Meet a Member: Anne Longmore, Toronto Mendelssohn Choir

Mike Rowan, Chorus America. Toronto Mendelssohn Choir director of marketing and community outreach Anne Longmore has an unusual dual career—college professor and arts administrator, thanks to a big move. “I worked for a year and a half in Dubai with my family, and taught some marketing classes at Canadian University Dubai where my husband was working,” recounts Longmore. “When I came back to Toronto, I wanted to work in the arts, but also look for an opportunity to teach part-time.” She teaches at Humber College, which offers a post-graduate certificate program in public relations, in addition to her work with TMC. After obtaining her master’s in arts administration and working for some of Toronto’s large cultural institutions, Longmore was happy to combine her personal passion for singing and working for an arts organization that makes a difference in society. She also increasingly enjoys opportunities to lead seminars and webinars where she can share practical advice for those just starting out with a stretched budget or staff. Says Longmore, “I love to help other professionals understand how to make the ideas that you read about actually happen.” Longmore spoke to Chorus America president and CEO Catherine Dehoney about trends in marketing and arts administration programs in our latest edition of ‘Meet A Member.’
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Categories: 2017-2018 Season and Media Reviews.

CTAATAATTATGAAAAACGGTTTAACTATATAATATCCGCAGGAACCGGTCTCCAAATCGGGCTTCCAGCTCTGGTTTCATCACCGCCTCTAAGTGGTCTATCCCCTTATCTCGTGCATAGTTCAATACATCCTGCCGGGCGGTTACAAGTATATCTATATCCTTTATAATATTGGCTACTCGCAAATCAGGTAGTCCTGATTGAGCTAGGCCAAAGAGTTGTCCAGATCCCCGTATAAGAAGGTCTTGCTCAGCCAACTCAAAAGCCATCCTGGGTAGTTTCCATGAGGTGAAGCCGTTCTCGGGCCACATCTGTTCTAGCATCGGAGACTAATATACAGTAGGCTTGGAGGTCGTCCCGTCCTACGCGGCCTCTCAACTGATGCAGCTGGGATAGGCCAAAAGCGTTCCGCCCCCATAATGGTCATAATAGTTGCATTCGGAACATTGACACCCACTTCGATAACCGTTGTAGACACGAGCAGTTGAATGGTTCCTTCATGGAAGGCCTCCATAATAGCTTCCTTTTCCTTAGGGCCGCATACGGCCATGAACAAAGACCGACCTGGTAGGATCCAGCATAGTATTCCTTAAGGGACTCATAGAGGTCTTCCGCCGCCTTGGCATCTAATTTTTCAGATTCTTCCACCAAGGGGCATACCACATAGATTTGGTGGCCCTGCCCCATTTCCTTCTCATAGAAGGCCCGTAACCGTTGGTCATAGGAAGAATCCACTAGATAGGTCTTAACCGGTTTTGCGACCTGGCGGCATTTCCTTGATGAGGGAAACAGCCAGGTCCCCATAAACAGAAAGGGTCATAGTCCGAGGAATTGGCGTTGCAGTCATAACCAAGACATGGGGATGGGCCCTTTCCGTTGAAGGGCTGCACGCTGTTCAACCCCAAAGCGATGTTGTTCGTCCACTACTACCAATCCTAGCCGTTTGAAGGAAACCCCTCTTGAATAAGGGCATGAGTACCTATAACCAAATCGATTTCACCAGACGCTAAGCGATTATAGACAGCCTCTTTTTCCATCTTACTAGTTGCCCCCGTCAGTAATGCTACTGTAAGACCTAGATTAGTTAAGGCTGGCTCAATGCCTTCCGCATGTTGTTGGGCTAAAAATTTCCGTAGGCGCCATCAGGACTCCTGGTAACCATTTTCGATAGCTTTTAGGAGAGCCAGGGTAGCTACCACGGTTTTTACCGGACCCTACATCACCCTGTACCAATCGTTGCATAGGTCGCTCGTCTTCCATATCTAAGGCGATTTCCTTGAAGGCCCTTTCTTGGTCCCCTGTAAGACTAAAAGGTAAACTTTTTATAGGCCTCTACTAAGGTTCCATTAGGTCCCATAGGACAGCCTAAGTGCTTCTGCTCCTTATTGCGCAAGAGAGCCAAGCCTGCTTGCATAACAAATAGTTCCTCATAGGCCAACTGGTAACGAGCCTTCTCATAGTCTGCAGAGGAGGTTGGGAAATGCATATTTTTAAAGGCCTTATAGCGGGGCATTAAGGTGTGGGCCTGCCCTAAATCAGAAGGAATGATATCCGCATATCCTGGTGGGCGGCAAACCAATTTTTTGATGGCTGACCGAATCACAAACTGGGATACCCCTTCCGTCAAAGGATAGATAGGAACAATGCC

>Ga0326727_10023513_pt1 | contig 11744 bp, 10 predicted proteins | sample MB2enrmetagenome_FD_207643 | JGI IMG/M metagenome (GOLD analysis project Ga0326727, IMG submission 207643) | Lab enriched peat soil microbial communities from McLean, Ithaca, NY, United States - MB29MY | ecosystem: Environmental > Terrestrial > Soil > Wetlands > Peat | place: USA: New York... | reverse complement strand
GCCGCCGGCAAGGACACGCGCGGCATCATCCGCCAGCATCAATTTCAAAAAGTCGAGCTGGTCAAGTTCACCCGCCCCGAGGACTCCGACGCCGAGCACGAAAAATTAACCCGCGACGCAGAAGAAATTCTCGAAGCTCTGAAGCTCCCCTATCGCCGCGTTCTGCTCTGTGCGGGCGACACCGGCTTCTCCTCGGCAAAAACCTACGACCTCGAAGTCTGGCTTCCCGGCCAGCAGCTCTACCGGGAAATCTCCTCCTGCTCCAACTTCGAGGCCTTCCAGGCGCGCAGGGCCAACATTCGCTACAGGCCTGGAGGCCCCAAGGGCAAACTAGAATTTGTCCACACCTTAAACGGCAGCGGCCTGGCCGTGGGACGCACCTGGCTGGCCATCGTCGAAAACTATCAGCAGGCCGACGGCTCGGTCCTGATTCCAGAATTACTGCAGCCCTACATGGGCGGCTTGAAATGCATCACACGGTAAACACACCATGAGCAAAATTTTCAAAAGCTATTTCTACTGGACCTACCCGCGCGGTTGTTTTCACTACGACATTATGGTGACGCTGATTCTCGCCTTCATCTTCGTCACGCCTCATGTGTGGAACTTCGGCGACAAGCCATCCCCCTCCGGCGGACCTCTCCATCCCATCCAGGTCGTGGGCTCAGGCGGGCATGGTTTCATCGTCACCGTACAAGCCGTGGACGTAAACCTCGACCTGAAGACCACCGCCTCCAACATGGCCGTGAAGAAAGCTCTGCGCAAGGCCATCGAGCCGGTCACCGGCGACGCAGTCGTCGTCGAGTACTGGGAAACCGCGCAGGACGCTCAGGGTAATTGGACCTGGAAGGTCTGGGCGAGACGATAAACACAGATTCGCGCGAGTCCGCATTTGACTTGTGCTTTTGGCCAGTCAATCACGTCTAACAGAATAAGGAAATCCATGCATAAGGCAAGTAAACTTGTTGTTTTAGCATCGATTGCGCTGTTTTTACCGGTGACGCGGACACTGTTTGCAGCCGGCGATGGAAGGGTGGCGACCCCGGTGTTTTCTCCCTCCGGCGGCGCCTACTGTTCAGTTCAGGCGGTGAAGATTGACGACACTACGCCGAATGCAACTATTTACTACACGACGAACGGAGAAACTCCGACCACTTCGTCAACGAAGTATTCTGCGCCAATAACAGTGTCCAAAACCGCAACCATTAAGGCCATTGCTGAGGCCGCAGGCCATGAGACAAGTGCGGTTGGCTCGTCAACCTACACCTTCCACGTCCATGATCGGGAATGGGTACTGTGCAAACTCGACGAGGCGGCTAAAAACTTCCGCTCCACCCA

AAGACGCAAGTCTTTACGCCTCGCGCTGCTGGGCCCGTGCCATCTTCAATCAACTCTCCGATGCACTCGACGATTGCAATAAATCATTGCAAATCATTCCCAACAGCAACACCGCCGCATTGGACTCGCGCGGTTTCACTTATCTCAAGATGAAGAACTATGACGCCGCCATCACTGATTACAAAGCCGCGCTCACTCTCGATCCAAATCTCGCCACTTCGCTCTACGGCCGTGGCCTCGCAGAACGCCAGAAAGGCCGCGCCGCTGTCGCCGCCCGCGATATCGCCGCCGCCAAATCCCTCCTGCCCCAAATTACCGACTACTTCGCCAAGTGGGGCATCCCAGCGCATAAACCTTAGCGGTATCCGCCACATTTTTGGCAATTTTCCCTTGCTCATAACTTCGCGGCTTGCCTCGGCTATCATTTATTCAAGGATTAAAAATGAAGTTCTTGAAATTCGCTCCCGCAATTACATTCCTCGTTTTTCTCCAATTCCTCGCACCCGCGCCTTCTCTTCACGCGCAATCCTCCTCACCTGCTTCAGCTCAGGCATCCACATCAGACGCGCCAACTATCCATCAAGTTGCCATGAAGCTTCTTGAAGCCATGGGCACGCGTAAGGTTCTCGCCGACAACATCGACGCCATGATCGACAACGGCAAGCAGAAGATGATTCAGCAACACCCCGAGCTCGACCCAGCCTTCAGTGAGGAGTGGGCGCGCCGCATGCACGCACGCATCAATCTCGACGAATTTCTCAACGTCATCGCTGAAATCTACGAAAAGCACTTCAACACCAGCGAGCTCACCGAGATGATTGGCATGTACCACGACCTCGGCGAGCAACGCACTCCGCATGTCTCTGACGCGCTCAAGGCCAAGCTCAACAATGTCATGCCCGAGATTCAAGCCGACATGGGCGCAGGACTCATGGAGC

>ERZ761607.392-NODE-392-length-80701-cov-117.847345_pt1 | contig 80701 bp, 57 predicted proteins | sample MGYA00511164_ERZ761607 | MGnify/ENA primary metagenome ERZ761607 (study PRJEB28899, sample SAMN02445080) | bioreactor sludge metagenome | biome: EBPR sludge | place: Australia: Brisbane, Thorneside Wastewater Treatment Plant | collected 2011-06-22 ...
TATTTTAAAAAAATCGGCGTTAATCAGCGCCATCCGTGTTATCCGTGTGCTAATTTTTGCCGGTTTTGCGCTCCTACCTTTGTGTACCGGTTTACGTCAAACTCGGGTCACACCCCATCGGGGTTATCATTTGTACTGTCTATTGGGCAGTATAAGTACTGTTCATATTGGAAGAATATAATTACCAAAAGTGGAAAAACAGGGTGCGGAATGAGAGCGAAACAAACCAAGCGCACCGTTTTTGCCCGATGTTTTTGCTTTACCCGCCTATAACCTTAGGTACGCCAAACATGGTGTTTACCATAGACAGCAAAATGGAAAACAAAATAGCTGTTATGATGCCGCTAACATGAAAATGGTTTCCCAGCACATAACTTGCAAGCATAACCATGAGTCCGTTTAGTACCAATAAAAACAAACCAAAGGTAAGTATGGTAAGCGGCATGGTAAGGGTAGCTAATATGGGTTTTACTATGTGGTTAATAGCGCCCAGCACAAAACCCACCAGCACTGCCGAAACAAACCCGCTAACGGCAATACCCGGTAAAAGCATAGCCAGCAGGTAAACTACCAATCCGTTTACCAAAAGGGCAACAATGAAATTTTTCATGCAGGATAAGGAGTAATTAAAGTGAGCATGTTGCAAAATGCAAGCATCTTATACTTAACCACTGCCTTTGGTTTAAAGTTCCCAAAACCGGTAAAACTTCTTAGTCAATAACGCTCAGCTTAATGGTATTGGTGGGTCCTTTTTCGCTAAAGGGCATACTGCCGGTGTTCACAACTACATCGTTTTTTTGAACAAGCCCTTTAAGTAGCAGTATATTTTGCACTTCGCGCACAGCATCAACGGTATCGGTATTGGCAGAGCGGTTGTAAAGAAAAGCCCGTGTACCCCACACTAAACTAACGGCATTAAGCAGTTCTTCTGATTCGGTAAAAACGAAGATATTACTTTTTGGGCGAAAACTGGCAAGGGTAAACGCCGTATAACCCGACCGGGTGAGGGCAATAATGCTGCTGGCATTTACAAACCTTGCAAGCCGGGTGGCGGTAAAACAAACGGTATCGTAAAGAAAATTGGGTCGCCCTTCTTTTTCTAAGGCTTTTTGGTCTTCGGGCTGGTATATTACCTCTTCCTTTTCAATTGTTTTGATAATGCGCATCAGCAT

Toronto Dominates Classical Music Nominees At The 60th Annual Grammy Awards

Michael Vincent, Ludwig Van Toronto. The 60th annual Grammy Awards have announced the complete list of nominees. This year, three Toronto artists/presenters represent the only Canadians nominated over the 10 classical music categories. Soprano Barbara Hannigan is nominated for in the Best Classical Solo Vocal Album category for her 2017 album release, Crazy Girl Crazy featuring music by Gershwin, Berg & Berio with Orchestra Ludwig. The Toronto Symphony Orchestra and Toronto Mendelssohn Choir are both nominated for last year's recording of Handel’s Messiah with Andrew Davis, (conductor) Noel Edison (chorus master) and soloists: Elizabeth DeShong, John Relyea, Andrew Staples & Erin Wall. TSO Messiah album producer, Blanton Alspaugh, also has a nod for producer of the year.
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Categories: 2017-2018 Season and Media Reviews.

The Toronto Symphony Remembers…

Jeff Mitchell, Toronto Concert Reviews. (T)he Toronto premiere of an hour-long work entitled Afghanistan: Requiem for a Generation, by Vancouver-based composer Jeffrey Ryan, with text by Canadian poet Suzanne Steele, who spent time with the Canadian Light Infantry in Afghanistan between 2008 and 2010.  Her “observations of a Canadian battle group’s road to war and that of their loved ones, before, during and after war”, as expressed through her vivid and graphic poetry, set the stage for the dramatic and visceral music composed by Ryan.  The work is written for orchestra, vocal soloists, as well as adult and children’s choruses. Each of the soloists were exceptional, singing music that was not as lyrical or melodic as one often hears in a requiem but that was, at turns, percussive, violent, plaintive and emotionally raw, even at its quietest moments.